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Your analysis may be 1/2 correct, but is better than most orientalist. The MB had the chance, Egyptians supported MB based upon MB’s marketing machine. The MB should have triangulated the deep state – hand in hand with other forces-but paranoid MB’s leaders failed. I predict 3rd revolution over next 5-7 yrs based upon SLOW return of the deep state& quieting this generation by including its leaders in the “political machine” and corruptible ways (cooling them off). The deep state is now triangulating the “youth”. I know because I was a “youth” in 70’s, and we were triangulated by Sadat.I have seen the MB & others (GI& J) on the “ground” & worked against them-admiring their discipline but despising their methods & philosophy. Egypt can’t be fixed and will not be fixed. Its best bet was with MB-sad but is true- and they failed miserably. On the ground, we knew the MB will fail; but never SO FAST! Egypt’s problems are incredibly easy to fix since the common man want simple things to live by; Egyptians are not greedy! If the government give its people clean streets and room to breath- most will be happy with their lot in life-going back to the “I” in IBM;we have the “N” added to it as in”Nasiby”=kismet=fate.! The MB can come back brilliantly, if they enumerate its errors & apologize to the Egyptians publicly-taking a political break and watch next govt fail; deleting its stupid Sharia & Islamic Nazism from its mantra & focusing on the “non corruptible” members as its next cadre working to triangulate the deeps state & radical Islamists. Would the MB do so? No; because they are too proud & self destructive living in its own self fulfilling prophecy. I wish we had the same masses in the 70’s! The good people of this generation left Egypt in 70’s-80’s! Not necessarily we were better equipped! not at all-but because the deep state was not as deep.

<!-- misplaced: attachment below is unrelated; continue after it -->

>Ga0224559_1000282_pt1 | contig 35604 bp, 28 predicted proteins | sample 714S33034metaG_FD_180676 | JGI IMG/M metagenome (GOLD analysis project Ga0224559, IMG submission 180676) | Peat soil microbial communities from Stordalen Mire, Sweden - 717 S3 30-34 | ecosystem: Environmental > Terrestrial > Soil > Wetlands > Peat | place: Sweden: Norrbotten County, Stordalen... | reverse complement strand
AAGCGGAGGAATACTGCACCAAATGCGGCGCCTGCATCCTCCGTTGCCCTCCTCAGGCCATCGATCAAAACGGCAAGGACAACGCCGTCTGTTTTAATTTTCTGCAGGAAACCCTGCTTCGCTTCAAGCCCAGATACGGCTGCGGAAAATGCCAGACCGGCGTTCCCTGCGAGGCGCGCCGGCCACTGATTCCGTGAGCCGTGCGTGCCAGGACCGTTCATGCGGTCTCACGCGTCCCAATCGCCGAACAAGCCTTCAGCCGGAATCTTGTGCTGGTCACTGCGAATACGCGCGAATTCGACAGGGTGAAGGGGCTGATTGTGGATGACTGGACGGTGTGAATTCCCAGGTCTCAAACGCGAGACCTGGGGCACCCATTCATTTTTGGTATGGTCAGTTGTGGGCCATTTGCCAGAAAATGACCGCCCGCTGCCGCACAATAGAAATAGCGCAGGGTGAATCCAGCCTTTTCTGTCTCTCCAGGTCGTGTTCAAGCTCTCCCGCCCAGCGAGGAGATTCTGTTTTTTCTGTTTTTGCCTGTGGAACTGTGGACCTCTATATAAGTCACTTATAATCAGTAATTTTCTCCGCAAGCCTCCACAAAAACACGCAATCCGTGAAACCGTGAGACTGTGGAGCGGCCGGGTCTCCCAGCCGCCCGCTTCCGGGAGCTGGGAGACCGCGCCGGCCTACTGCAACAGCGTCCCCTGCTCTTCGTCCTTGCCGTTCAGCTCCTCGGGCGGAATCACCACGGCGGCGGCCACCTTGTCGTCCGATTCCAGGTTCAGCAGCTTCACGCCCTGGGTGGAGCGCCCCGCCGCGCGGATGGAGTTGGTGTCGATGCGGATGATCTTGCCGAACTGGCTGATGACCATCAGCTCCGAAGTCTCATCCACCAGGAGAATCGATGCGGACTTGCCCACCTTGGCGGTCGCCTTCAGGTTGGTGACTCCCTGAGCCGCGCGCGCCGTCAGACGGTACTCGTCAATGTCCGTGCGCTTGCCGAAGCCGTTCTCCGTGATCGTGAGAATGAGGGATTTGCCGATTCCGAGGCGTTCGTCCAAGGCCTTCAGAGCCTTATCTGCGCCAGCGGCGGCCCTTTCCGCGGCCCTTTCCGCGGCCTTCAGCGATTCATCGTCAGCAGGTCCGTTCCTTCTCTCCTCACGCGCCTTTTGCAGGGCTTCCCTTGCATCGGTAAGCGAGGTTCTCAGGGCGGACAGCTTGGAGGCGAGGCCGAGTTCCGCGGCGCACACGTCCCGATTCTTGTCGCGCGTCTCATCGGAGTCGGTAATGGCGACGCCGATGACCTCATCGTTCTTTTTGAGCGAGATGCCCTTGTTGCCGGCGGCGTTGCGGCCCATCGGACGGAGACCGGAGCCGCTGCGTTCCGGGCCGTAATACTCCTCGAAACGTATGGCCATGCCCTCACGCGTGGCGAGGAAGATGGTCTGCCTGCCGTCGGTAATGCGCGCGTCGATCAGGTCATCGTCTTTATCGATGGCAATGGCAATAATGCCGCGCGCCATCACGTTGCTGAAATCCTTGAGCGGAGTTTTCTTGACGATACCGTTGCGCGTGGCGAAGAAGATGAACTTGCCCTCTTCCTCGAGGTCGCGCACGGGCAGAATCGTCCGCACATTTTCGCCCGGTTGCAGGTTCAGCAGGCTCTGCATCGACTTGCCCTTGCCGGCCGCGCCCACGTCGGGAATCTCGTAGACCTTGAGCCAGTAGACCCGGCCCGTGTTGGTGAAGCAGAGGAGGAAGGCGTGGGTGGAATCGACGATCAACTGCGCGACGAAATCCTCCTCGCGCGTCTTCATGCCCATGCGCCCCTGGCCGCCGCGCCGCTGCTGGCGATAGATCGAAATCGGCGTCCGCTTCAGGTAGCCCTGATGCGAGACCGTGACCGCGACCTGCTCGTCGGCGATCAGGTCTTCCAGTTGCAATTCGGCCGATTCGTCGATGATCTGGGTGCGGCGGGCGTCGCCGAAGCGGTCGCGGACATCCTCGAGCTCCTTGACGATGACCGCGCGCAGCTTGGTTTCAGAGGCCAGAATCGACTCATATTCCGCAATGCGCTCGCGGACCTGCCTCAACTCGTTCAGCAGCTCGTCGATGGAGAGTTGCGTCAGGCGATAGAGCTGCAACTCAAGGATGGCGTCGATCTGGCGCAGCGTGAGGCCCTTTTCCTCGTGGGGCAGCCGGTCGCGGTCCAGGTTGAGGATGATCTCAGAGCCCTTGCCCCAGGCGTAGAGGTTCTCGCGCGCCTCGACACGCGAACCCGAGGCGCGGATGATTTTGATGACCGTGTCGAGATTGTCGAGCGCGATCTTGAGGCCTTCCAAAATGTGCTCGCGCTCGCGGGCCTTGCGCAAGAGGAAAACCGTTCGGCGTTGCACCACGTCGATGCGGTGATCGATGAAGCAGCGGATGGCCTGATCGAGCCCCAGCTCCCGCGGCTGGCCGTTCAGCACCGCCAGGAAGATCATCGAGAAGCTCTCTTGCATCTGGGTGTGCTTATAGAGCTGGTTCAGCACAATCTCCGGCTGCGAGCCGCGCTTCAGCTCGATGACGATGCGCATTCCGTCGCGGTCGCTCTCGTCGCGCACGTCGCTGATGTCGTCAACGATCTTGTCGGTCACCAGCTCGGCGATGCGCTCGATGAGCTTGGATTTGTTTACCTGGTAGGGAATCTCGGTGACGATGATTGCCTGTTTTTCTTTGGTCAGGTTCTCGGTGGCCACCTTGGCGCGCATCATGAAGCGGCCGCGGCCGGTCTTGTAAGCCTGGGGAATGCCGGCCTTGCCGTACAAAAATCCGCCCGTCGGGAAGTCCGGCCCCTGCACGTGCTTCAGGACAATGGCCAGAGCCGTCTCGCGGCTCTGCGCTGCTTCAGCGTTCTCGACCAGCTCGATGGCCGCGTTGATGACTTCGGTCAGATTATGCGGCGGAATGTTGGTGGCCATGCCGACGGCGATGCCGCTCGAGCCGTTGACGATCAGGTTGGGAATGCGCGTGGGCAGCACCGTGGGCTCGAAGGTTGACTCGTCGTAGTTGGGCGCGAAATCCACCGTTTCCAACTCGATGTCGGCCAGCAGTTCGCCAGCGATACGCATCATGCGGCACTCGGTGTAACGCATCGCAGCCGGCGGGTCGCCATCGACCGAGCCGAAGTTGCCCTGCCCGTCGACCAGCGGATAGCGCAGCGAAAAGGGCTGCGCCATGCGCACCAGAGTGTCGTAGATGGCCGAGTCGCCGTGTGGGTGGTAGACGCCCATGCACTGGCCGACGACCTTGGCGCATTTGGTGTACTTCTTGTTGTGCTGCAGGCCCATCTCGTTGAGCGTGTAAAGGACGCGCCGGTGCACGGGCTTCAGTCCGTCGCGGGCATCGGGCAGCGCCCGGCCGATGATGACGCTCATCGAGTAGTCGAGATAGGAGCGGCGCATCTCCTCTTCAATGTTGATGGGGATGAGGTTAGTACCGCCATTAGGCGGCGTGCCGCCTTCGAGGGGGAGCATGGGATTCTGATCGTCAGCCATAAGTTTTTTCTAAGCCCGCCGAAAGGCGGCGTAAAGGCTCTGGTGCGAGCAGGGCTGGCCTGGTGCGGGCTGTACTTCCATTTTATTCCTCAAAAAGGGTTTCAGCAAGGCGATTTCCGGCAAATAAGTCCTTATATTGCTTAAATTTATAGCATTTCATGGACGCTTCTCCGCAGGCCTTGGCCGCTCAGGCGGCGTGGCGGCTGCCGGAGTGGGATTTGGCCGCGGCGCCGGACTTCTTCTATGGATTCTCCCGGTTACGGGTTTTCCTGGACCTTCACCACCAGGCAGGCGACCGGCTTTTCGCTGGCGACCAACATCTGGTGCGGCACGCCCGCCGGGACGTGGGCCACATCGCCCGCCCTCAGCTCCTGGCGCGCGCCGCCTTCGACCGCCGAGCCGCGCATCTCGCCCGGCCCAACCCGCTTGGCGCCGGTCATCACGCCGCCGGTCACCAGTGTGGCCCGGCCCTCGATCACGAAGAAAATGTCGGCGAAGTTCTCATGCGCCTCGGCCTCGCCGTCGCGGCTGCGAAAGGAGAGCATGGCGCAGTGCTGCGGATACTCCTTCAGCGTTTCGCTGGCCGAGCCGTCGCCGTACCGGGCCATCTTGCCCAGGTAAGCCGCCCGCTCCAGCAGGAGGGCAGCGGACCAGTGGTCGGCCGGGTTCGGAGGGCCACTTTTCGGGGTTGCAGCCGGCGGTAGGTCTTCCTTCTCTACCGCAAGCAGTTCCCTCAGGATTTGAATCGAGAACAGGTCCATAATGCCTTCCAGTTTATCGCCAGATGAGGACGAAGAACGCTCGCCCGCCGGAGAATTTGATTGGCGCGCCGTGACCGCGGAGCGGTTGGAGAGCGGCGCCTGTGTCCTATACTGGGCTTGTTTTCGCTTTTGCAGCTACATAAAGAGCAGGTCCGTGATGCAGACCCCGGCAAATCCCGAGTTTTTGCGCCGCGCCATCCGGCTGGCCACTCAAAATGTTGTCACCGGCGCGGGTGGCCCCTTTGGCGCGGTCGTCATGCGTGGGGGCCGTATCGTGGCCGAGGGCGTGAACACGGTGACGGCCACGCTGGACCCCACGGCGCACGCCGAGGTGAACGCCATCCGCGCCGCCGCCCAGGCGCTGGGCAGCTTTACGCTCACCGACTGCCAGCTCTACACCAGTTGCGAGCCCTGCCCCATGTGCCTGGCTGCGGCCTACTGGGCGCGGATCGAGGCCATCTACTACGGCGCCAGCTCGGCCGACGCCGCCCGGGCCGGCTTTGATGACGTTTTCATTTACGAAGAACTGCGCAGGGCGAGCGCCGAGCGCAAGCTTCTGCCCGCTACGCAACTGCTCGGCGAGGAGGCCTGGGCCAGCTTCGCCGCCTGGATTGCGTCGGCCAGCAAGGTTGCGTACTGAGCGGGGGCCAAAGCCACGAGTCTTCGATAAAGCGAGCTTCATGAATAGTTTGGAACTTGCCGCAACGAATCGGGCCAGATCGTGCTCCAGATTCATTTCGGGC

An an Egyptian, My only comment is that you are IBM.
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There is a basic balance in every society: Consumption has to equal production, plus external subsidies and minus tribute paid to external entities. In the contemporary global economy, does Egypt have the productive capacity to either (1) produce domestically or (2) pay for imports of the food, fuel, and other necessities that would provide for consumption by all Egyptians at (at least) a survival level?